I’m not sure how the rest of the world feels about watching the denizens of Chester Mill struggle,
but the military must be sick of it — they’re packing up. Junior is (you guessed it) still crazy! But is he redeemable? Also, there seems to be an outbreak of something. It causes fever, headache, collapse, and possibly death. With all this added drama, let’s see what this episode of Under the Dome has in store.
Ultimately, we’ve got three active story lines: the quick-spreading sickness, Angie stuck in the bomb shelter, and Big Jim searching for medicine. Just because they brought three stories to the forefront of the show doesn’t mean all else screeched to a halt; the other plots are moving in a more discreet manner. Julia continues her investigation into Barbie’s being there. Norrie and Joe continue their investigation each other and their seizures. Linda continues her investigation into… herself? Her past? Something less tangible than the others, to be sure.
Linda is the first to fall victim to (what is later revealed as) meningitis, and brought to the hospital. Alice and Carolyn have already brought Norrie and Joe for an EEG to figure out the reason for their seizures. Barbie killed the only doctor in town, though, but don’t worry—Alice, the psychiatrist, did her internship in medicine. Not only is this hospital out of doctors, but they’re out of masks and gloves, too. Aren’t those necessities of a hospital? Is Chester Mill a small town, or a backwater community? Maybe I’m nitpicking and it really has been long enough for the standard emergency room to go through most of it’s supplies. Whatever. It doesn’t matter: half of the main characters have been vaccinated.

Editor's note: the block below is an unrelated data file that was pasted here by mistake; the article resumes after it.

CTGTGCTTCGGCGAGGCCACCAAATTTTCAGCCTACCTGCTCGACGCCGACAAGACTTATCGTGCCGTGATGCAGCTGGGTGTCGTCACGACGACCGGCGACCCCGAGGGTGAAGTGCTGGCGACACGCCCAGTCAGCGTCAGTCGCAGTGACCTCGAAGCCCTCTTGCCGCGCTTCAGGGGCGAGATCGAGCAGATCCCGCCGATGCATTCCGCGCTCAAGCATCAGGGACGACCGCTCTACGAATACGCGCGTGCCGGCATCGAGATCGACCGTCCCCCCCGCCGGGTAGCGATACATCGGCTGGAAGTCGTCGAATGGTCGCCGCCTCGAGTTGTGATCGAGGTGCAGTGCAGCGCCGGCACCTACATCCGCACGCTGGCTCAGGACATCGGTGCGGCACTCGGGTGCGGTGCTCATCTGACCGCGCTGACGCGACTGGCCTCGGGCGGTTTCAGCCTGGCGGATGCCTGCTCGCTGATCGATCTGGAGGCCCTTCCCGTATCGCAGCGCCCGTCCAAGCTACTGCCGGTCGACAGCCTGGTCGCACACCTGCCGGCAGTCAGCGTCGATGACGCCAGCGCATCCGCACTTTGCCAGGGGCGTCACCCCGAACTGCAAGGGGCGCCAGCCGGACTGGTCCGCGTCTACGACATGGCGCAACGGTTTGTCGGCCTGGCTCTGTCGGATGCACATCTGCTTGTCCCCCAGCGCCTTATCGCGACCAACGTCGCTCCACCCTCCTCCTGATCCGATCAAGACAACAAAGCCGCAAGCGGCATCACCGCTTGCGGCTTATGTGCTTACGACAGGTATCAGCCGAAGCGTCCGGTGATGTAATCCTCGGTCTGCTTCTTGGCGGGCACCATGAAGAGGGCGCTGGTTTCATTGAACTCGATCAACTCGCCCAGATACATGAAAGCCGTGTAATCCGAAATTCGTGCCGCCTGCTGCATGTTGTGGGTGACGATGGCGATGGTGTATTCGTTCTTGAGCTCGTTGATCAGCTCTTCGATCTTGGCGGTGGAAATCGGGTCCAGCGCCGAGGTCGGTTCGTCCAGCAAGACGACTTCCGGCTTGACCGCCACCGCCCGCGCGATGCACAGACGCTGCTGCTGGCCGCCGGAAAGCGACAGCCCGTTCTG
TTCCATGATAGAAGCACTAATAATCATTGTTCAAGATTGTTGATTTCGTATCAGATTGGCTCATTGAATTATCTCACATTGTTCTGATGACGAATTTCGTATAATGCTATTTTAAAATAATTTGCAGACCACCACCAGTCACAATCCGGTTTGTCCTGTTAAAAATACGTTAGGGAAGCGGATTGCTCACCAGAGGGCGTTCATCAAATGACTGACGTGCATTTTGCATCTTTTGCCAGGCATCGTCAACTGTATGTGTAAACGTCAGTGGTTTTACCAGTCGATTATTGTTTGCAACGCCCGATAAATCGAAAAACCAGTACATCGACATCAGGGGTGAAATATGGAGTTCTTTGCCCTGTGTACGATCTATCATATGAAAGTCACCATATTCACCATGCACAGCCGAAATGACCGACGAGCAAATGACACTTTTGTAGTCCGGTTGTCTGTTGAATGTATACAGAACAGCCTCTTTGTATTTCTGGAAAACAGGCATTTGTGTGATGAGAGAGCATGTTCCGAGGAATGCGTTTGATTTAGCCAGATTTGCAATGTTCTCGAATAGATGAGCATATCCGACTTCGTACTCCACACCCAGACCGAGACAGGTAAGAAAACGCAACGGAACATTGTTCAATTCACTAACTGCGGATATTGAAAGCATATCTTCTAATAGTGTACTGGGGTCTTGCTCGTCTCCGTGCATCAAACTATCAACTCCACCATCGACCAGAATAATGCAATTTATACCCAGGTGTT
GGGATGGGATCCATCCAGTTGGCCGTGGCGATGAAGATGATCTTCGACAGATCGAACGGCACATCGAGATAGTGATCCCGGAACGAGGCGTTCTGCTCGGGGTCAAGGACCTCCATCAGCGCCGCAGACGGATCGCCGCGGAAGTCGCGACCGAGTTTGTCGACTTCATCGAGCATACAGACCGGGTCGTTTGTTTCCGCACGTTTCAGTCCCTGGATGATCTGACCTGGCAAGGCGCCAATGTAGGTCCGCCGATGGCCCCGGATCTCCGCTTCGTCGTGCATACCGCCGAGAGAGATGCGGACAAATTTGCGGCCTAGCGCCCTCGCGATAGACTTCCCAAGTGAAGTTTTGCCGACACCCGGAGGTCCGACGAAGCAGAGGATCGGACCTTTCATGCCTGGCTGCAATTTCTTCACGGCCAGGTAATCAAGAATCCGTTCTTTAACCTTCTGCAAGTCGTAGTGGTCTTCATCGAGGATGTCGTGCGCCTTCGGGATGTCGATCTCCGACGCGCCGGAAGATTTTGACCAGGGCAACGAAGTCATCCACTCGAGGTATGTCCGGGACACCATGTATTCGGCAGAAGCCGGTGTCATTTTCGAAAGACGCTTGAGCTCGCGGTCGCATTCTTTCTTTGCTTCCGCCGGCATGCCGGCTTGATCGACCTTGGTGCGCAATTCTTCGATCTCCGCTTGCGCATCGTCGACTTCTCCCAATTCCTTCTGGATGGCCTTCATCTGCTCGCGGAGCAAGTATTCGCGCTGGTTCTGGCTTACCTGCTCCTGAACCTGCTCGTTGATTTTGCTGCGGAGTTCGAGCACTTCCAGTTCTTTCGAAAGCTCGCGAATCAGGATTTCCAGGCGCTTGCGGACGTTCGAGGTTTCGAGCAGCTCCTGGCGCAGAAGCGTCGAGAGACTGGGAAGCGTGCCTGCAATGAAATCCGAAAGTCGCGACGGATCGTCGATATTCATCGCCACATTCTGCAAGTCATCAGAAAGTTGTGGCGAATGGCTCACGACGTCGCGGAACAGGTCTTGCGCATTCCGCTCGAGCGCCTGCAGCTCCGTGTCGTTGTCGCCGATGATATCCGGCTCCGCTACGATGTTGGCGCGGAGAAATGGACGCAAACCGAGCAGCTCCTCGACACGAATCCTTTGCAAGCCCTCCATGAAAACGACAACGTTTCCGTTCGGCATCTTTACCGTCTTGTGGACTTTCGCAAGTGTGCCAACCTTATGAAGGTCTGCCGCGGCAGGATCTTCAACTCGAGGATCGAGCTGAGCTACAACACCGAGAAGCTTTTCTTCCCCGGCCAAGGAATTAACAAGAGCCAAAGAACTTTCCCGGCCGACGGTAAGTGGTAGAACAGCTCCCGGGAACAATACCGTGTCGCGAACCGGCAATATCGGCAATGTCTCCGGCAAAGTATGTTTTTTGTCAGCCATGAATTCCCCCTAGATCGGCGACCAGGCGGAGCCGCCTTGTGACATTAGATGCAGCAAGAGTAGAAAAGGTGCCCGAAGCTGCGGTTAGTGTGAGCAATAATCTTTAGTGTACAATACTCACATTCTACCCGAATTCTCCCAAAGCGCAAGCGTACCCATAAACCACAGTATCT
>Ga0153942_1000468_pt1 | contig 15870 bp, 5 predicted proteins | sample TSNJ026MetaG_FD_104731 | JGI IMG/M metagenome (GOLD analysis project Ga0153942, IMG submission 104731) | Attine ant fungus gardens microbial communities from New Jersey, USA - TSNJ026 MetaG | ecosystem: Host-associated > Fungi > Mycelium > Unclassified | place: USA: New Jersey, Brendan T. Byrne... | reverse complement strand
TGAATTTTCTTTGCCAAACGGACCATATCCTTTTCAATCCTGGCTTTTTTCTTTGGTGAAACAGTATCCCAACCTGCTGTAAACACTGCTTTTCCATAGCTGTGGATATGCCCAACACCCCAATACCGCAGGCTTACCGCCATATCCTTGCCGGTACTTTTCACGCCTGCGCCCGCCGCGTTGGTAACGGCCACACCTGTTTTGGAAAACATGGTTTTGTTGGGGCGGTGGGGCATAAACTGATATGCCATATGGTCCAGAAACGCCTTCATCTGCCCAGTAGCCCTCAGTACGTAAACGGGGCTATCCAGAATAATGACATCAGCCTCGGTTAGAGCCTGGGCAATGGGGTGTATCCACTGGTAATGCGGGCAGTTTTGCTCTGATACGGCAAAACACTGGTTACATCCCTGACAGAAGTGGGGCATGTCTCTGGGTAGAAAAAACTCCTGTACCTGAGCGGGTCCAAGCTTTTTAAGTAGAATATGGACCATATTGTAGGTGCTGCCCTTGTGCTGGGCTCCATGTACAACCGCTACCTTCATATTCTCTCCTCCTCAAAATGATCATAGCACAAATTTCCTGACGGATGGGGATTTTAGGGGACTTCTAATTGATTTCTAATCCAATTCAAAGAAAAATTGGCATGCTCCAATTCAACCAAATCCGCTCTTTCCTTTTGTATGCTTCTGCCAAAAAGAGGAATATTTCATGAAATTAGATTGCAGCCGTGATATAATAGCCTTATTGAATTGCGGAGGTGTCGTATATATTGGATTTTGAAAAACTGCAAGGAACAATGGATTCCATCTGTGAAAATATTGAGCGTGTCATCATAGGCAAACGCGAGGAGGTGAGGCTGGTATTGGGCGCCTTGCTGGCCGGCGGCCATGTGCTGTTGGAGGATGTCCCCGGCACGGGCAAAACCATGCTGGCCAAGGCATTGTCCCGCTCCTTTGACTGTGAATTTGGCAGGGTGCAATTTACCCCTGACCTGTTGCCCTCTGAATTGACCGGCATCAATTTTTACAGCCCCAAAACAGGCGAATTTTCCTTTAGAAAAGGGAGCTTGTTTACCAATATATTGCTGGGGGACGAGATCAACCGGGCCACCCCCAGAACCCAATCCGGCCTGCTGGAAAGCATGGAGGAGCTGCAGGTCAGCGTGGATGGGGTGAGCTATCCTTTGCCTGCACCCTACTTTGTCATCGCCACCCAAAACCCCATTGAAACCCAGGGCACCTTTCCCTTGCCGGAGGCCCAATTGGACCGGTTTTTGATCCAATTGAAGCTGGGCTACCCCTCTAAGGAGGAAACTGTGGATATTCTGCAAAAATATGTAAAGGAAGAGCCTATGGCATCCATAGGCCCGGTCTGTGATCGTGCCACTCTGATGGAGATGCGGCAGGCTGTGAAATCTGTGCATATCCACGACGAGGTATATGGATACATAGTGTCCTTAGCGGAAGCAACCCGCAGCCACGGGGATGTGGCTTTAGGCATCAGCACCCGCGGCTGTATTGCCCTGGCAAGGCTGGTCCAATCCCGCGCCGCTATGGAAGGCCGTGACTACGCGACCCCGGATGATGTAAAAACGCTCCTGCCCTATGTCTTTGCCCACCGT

During the chaos of the small plague, Norrie and Joe decide to record themselves touching each other. For science. When they touch, the seizure occurs again. Then something creepy happens. Joe sits up during the seizure, possessed by another entity, looks into the camera, and puts his finger to his lips. This is Stephen King creepiness at it’s best, but the show glosses over it. Personally, if I watched a possessed me shush myself, I would be freaking out. Instead, they just take it as “I guess we should keep quiet.” This is a missed opportunity at best and bad writing at worst.
Angie, at the beginning of the episode, tried to take out Junior with a stolen pair of sharpened scissors. Junior reacts quickly enough to stop her, and shortens her leash as punishment. Realizing she can’t stab her way out of this mess, she attempts to call for help through the air shaft. She busts a water pipe, hits her head, and passes out on the floor of the flooding shelter. Junior usually feeds his new pet regularly, but today he has a new job—not to let anyone leave the hospital. With most of the police force sick or dead, Big Jim hands Junior a gun and tells him the hospital is on lock down. Okay, good, give the crazy kid a gun. I could see this as an argument for background checks and gun control. To our surprise, Junior doesn’t shoot anyone, and resolves the situation peacefully—leading to Junior’s promotion from citizen to deputy. He already has a gun, why not give him a badge?
Linda realizes, during spurts of consciousness, her roommate is her third grade teacher. It’s a small town, I get it. But wait, the teacher is there for more! She’s there to turn down a vaccination, thus sacrificing her own life, to save Linda. Her real role was to make Linda’s life all that more worth living, I guess.
Julia, who has been bombarding Barbie with questions the whole time, finally got a lead on a cabin. She investigates, while delirious with fever. Barbie has to find her. Julia forces Barbie to spill his secrets and, to the actor’s credit, the suspense and honesty were pretty well done. Up until he lies about killing Julia’s husband; she kicks him out of the house anyway.
Angie eventually is rescued by the only person under the dome you wouldn’t want to find her: Big Jim. The episode ends there, but I’m absolutely certain this isn’t a positive development for Angie. Which means the next episode won’t start in a happy way, but how many episodes begin happily? We’ll find out, next time, on Under the Dome!